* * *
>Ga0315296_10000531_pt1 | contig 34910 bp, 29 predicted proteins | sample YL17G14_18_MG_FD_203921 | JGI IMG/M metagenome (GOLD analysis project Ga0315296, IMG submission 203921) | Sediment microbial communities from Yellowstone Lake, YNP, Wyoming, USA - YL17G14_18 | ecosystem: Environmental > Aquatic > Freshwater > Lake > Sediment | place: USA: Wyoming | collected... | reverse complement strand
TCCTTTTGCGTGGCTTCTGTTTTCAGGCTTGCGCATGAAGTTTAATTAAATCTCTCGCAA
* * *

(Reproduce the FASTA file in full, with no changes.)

>Ga0315296_10000531_pt1 | contig 34910 bp, 29 predicted proteins | sample YL17G14_18_MG_FD_203921 | JGI IMG/M metagenome (GOLD analysis project Ga0315296, IMG submission 203921) | Sediment microbial communities from Yellowstone Lake, YNP, Wyoming, USA - YL17G14_18 | ecosystem: Environmental > Aquatic > Freshwater > Lake > Sediment | place: USA: Wyoming | collected... | reverse complement strand
TCCTTTTGCGTGGCTTCTGTTTTCAGGCTTGCGCATGAAGTTTAATTAAATCTCTCGCAA